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Tuesday, May 24, 2016
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Chris Connolly
The Second alligator recovered, right, is calm around humans. The first animal is too skittish to be allowed out of its cage.

The O’Briens say they’ll hold on to the alligators for a few weeks while a vet examines them and new housing is arranged. “They’ll be nice and happy here for a while,” said Bob, “then we’ll find them a retirement home in Florida.” He wasn’t speaking figuratively. “Because these animals are now familiar with humans, they can’t be released into the wild,” he said. “We sometimes send them to retirement communities, where they have a pond and can look after them.”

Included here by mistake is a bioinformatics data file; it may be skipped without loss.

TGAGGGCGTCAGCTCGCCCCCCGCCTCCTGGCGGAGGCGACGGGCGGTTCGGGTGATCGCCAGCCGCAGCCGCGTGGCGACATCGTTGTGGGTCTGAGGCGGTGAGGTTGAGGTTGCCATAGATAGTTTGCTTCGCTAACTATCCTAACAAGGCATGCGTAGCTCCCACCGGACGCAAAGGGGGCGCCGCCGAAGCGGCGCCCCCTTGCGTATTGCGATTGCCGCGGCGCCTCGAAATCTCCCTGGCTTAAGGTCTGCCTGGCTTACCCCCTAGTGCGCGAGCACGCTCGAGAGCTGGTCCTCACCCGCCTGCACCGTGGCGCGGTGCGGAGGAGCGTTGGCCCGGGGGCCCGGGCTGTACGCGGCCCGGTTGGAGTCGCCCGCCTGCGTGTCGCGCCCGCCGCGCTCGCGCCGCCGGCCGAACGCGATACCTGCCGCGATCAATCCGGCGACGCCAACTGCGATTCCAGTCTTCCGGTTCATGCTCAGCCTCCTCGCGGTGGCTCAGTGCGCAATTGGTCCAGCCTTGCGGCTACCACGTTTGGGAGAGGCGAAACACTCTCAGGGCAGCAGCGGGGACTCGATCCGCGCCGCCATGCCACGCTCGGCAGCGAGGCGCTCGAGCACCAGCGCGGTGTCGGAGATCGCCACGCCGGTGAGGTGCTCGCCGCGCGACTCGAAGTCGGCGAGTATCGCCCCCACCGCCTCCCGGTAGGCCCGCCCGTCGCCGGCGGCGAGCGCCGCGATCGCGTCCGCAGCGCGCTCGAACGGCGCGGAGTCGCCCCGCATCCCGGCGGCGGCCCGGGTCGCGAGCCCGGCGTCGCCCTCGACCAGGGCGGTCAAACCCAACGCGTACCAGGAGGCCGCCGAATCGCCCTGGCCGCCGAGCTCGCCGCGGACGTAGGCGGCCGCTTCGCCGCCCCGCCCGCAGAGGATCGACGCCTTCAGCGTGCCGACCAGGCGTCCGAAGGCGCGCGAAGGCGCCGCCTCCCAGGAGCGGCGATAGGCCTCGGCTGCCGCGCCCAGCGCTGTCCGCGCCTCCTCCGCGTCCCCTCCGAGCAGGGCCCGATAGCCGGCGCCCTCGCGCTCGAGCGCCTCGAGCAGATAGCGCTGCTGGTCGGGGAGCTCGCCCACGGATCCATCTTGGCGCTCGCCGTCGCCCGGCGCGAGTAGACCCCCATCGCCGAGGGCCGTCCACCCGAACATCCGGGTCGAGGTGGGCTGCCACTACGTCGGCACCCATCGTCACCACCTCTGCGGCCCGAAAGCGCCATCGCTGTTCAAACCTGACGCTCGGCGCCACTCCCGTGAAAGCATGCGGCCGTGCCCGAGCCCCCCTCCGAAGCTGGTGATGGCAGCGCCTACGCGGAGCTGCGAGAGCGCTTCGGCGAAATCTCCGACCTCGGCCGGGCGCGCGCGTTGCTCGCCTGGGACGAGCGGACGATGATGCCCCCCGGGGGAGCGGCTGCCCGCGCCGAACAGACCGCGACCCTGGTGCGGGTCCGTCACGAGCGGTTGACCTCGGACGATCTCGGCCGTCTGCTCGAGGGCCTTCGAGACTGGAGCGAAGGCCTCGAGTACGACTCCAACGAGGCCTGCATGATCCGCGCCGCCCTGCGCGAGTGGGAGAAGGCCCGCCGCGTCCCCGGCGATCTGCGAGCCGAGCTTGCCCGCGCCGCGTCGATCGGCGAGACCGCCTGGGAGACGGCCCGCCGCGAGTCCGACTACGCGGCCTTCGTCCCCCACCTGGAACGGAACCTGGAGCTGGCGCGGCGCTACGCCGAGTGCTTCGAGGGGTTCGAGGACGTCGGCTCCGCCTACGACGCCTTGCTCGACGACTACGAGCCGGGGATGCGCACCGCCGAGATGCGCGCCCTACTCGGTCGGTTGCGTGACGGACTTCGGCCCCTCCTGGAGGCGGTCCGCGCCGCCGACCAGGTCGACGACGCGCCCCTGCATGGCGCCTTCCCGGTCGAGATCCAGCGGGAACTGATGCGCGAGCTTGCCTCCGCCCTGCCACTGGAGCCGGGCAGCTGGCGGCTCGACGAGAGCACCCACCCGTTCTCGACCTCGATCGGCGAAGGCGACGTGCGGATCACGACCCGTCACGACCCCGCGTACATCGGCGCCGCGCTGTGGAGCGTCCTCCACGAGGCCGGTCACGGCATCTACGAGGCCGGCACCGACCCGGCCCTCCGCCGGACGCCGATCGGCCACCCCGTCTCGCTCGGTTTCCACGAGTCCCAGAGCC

His daughter added that an alligator farm was also a possibility. “These guys have all the potential to grow up to be 10 feet long,” she said. “At an alligator farm they’ll take care of them and make sure they don’t get eaten or turned into shoes.”

The O’Briens said they held a fundraiser to pay for Pedro’s transportation to Florida on a commercial flight.

Anyone who has information about the alligators’ release should call (516) THE-SPCA. The Baldwin alligators were the second and third such reptiles found on Long Island recently. A 2½-foot-long alligator was found in Mastic Beach on Sept. 28.


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